This thin-target project is part of a program focused on the study of radioactive nuclei conducted by IRFU’s nuclear physics research laboratory in Caen, GANIL, on the SPIRAL2 facility (or other ISOL1 machines). The target must be designed to fit the geometry of existing experiments, including the detection of charged particles in a vacuum (for the GASPARD2 project) or photons (for AGATA) around the target. The system will first be validated on the IPN at Orsay or the CEA/DAM accelerator at Bruyères-le-Châtel. Design and build took 30 months, with three institutes working together to develop the entire system, including IRFU’s SACM, SIS and SPhN departments, CEA/DAM and IPNO. Since January 2014, the cryostat has been producing solid hydrogen. Adjustment of the system and studies on target thickness are in progress at LCSE.
Constraints related to the reaction chamber, combined with those of the detection system, determined the geometry of the CHyMENE cryostat. The process chosen to produce the target consists of continuous ribbon extrusion of slush hydrogen, a solution that meets the requirement for non-stop use of the target over an operating period of 15 days. The constant supply of hydrogen to the system is sufficient to sustain the target in the reaction chamber, which requires a vacuum of 5?10-5 mbars for the detection system. The ribbon production that sublimates in the reaction chamber is equivalent to a constant leak of 5 mbars?l/s for a 50-µm target
. A pumping capacity of 100000l/s is necessary to achieve this vacuum specification. Off-the-shelf equipment is out of the question, due to both its cost and excessive size. Although the pumping capacity is undersized, the vacuum currently obtained in our tests is 5?10-4 mbars to produce a target with a 20-µm nozzle (for a 5-mm working width). These initial results currently serve as the reference used by the Institute of Nuclear Physics at Orsay (IPNO), responsible for chamber design. The CHyMENE system consists of a motorized cryostat with vertical movement capability for removing the target from the beam axis and 100° target rotation capability to achieve the angles of analysis required during the experiment. The cryostat is equipped with a cryogenic source (cold head) supplying the 15 W of power at 11 K required to form hydrogen slush in the lower part of the extruder. The nozzle mounted on the end of the cryostat determines the geometry of the target (picture opposite). Cryogenic power is transmitted from the second stage of the cold head to the extruder exclusively by means of conduction across two metals with very high thermal conductivity: aluminum (10 kW/m?K) and copper (2.2 kW/m?K at 11 K). The liquid hydrogen flows by gravity inside the extruder and solidifies in the coldest part of the device at 14 K (5 bars absolute). The hydrogen ice produced is mechanically compressed at 100 bars in the extruder to form the hydrogen film discharged through the nozzle.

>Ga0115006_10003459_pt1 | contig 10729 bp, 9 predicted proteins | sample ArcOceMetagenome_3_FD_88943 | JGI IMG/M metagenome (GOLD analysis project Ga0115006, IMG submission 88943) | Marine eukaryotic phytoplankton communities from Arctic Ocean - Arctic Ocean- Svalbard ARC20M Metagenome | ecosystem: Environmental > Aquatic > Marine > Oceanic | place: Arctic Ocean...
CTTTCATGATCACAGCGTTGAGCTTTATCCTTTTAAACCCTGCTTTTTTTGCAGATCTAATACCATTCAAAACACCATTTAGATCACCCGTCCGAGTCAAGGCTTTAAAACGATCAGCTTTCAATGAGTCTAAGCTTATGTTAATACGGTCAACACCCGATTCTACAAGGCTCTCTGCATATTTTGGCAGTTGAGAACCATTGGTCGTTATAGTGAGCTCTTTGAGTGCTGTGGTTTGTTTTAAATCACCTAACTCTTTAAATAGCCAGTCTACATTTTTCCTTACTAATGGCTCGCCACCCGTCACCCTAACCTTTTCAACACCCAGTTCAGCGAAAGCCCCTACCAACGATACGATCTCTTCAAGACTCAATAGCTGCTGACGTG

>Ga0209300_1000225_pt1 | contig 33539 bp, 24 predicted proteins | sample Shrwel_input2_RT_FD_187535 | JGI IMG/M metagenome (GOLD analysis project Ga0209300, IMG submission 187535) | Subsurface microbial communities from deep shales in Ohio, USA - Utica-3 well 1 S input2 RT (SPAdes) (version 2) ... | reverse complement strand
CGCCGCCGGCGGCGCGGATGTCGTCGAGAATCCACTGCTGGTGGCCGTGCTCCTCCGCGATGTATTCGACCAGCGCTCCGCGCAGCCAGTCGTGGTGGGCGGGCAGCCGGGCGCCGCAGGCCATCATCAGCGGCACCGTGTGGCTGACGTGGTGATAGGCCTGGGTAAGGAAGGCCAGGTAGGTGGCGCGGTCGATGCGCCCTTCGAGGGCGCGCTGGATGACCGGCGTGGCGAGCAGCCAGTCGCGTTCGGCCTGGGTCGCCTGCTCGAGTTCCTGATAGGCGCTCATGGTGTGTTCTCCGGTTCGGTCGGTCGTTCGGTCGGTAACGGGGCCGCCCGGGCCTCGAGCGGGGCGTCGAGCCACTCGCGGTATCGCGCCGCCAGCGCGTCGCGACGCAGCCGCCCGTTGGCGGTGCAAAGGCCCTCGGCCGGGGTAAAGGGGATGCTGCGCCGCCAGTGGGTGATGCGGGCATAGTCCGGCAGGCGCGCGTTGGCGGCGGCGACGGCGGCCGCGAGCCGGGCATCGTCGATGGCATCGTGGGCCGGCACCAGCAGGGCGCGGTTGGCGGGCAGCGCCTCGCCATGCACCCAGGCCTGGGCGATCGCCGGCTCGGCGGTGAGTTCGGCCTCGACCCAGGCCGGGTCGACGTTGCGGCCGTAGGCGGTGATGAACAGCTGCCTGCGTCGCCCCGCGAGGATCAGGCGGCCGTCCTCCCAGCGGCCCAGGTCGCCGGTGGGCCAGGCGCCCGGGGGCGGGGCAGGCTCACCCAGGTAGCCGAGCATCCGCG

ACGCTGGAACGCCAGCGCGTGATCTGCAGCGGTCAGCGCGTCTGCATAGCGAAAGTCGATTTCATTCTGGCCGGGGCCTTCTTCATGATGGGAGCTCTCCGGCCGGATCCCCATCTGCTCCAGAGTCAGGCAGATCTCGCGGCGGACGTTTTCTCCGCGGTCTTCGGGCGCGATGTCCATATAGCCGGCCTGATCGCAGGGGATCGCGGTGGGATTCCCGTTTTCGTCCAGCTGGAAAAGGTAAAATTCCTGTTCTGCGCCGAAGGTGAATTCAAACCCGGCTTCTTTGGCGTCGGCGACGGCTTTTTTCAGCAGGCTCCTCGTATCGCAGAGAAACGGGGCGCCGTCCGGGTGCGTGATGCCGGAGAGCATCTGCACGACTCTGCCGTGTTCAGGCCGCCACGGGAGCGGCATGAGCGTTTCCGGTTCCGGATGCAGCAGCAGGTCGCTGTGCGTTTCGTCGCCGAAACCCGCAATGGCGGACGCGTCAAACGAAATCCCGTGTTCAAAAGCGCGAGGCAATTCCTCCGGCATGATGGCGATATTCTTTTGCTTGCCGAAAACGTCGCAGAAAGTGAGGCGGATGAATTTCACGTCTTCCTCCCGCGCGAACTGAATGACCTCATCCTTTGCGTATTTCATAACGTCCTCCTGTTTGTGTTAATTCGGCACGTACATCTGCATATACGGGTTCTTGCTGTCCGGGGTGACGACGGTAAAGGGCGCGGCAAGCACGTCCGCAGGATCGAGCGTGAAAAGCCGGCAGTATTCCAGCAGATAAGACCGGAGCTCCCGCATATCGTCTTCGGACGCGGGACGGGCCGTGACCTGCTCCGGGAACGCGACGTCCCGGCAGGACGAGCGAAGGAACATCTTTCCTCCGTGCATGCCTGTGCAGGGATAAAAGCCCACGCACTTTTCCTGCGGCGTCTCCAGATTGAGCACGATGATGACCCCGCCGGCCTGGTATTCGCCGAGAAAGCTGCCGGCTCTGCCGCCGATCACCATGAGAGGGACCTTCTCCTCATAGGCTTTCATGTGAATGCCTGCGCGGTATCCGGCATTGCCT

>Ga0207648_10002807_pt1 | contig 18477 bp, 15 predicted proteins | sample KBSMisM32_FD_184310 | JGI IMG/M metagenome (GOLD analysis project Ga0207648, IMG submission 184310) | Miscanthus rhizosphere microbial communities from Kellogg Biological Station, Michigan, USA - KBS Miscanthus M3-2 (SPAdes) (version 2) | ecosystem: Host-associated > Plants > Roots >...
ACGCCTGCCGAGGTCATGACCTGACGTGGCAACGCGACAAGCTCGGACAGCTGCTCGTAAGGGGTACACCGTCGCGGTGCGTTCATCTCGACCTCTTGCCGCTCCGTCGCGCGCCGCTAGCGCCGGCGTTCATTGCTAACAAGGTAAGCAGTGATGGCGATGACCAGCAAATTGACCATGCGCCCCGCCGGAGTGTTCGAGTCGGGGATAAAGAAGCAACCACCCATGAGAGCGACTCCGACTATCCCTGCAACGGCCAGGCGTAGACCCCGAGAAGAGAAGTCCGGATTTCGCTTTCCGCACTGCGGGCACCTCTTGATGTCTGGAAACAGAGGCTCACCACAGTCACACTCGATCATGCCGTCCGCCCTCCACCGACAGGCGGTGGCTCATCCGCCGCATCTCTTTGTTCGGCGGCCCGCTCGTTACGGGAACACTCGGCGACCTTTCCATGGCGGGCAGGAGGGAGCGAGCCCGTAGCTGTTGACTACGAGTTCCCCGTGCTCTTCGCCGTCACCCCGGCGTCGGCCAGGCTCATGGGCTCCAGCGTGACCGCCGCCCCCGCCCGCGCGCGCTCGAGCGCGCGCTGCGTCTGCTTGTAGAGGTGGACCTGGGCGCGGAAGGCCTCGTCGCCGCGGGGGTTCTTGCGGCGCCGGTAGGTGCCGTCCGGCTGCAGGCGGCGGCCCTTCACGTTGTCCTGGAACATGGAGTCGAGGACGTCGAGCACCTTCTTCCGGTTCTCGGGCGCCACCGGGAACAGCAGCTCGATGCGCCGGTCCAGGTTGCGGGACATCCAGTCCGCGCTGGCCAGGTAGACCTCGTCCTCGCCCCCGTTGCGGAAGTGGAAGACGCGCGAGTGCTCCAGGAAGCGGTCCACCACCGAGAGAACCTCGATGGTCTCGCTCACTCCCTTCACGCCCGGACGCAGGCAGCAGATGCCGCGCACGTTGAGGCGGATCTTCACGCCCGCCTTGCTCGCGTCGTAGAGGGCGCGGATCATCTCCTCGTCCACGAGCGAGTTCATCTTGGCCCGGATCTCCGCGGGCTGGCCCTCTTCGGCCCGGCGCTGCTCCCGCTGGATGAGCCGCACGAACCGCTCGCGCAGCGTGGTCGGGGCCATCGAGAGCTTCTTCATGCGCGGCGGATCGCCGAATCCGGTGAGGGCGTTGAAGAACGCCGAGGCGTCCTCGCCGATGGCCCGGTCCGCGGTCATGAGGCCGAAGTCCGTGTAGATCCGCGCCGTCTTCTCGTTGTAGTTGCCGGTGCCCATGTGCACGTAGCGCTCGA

Several nozzles are under study, covering a thickness ranging from 180 µm to 20 µm. In addition to meeting thickness criteria, they must also ensure that the ribbon facing the beam remains in a stable position. Obtaining a target of uniform thickness depends, first, on the temperature and flow velocity of the hydrogen slush. Second, thickness uniformity is sensitive to the nozzle design (choice of material, internal geometry and interaction between slush and internal walls), as well as mechanical precision in fabrication and the quality of assembly. Thickness and uniformity measurements are currently underway. The target is characterized using a 241Am source that mainly delivers 5.485-MeV alpha particles. The method chosen consists of using a silicon detector to measure the energy lost by alpha particles crossing the target. Given the limited intensity of the available source (compared to that of a beam), measurement is mainly affected by the thickness of the integrated target across its width over a period of approximately one to two hours, depending on collimation conditions.
The short-term goal is to obtain uniform thickness throughout several days of hydrogen ribbon production, and then switch to producing deuterium ribbon. In the medium term, the CHyMENE cryostat may find applications not only in nuclear physics, but may also contribute to developing secondary proton beams using laser pulses on hydrogen films less than 10 µm thick.